“It was faith that made Isaac promise blessings for the future to Jacob and Esau” (Hebrews 11:20 GNB).
Although Jacob had managed to persuade his elderly, blind father Isaac into the belief that he was actually his brother Esau, Jacob still had some additional tests to complete…
“Isaac said, ‘Bring some of the wild game for me to eat, my son. Then I will bless you.’ So Jacob brought it to him, and he ate it. He also brought him wine, and Isaac drank. Then his father Isaac said to him, ‘Come here and kiss me, my son.’ So Jacob went over and kissed him. When Isaac caught the scent of his clothing, he blessed him, saying, ‘Yes, my son smells like the scent of an open field which the Lord has blessed'” (Genesis 27:25-27 NET).
Unfortunately, Isaac was about to base this decision to bless his son entirely upon what he could touch, smell, and taste. That leads us to an important application from this narrative. While it is true that there is a basic reliability to sense perception, it is also possible to be fooled by what our senses tell us, just as Isaac was fooled in this instance.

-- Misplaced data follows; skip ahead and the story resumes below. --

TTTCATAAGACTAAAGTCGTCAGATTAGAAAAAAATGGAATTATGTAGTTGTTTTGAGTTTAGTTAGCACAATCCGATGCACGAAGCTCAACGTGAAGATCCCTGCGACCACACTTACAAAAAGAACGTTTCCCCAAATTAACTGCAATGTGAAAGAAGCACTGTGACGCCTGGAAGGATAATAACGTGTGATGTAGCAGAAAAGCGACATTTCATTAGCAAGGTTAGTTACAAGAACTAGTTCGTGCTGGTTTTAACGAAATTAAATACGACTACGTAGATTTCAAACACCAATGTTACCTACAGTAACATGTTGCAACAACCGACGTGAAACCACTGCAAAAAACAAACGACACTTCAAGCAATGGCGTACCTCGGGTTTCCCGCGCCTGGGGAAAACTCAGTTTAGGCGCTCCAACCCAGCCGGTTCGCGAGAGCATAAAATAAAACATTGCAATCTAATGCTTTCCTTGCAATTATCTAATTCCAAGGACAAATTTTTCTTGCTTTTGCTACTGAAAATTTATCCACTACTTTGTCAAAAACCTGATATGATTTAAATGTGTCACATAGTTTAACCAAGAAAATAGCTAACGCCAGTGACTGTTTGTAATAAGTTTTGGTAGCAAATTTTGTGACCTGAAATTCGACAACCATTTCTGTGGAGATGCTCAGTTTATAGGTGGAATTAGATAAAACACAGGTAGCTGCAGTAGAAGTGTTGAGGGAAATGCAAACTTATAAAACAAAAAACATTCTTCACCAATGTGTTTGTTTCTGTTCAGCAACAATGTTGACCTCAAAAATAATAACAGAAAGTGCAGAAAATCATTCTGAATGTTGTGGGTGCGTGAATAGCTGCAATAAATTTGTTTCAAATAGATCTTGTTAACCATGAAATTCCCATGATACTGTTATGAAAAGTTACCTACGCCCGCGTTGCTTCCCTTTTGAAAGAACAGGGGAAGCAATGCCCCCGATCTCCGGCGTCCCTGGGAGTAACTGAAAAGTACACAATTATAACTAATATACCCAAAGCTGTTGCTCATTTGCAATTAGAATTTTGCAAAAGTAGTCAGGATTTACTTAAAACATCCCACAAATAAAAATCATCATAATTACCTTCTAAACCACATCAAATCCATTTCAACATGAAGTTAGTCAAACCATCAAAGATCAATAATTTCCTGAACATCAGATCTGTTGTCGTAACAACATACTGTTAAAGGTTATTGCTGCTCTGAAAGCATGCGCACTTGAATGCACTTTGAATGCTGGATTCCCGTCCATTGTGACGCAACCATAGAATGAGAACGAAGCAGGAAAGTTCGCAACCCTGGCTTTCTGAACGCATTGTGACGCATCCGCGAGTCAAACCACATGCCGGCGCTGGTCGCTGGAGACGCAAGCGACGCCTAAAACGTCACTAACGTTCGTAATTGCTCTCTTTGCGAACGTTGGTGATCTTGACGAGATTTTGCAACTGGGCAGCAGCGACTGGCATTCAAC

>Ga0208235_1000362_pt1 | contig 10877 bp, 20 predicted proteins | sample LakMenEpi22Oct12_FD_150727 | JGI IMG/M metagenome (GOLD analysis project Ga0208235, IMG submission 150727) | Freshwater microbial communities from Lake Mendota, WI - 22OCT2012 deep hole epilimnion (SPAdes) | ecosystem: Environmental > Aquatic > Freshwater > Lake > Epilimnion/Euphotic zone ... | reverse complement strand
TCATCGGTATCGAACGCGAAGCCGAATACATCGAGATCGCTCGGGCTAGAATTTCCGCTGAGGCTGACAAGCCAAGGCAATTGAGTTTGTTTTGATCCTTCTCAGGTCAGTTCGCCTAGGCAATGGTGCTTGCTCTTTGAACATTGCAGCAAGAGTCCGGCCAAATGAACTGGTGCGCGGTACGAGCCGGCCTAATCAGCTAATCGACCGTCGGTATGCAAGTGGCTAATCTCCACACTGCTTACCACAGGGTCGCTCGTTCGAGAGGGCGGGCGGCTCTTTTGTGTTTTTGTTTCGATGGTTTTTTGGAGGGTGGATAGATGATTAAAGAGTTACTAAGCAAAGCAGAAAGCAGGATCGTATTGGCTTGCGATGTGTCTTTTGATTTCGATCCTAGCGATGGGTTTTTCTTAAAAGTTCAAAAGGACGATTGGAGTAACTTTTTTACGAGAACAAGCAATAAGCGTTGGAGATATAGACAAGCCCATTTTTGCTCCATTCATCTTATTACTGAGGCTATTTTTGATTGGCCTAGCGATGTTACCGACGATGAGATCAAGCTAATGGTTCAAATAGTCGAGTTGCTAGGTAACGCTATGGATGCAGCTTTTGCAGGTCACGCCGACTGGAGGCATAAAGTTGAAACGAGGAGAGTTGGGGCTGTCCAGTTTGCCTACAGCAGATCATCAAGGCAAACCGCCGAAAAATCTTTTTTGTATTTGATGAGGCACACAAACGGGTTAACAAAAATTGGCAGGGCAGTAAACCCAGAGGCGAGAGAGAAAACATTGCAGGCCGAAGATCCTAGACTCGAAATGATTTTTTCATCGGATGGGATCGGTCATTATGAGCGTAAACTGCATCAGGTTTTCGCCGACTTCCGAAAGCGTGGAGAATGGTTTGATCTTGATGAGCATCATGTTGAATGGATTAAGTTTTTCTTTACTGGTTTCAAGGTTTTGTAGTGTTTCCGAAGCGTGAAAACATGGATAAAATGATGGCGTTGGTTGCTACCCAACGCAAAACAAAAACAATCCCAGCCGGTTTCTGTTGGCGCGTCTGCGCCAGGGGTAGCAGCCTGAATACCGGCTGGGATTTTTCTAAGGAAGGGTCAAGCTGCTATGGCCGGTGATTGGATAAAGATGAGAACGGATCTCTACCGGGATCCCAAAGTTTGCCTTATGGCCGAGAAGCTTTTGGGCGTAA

The problem was that Isaac never prayed or asked God to verify the truth of what his senses told him. Neither did he seek God’s guidance before making this decision to pronounce a blessing upon his son. Isaac might have avoided this deceptive trap by asking God to help him detect the truth about what was going on, but he neglected to do so.
So why did Isaac take this approach? Well, it appears that Isaac was aware of what God wanted to do, but he didn’t want to follow God’s direction in this instance. You see, Isaac was determined to give this inheritance to Esau, even though God had earlier told his wife that Jacob was the one who was to receive it. Since Esau was Isaac’s favorite son, passing that inheritance to Jacob was probably not something Isaac wanted to do. So, it’s possible that Isaac didn’t ask for God’s help because he knew (or at least suspected) that God might tell him something he didn’t want to hear.
Unfortunately, Isaac didn’t realize that it was his responsibility to bring himself into alignment with God’s plan, not the other way around. That would explain why he was vulnerable to this act of deception. And since Isaac was convinced that he was speaking to Esau (even though he wasn’t), this great Biblical patriarch was about to do something he really didn’t want to do.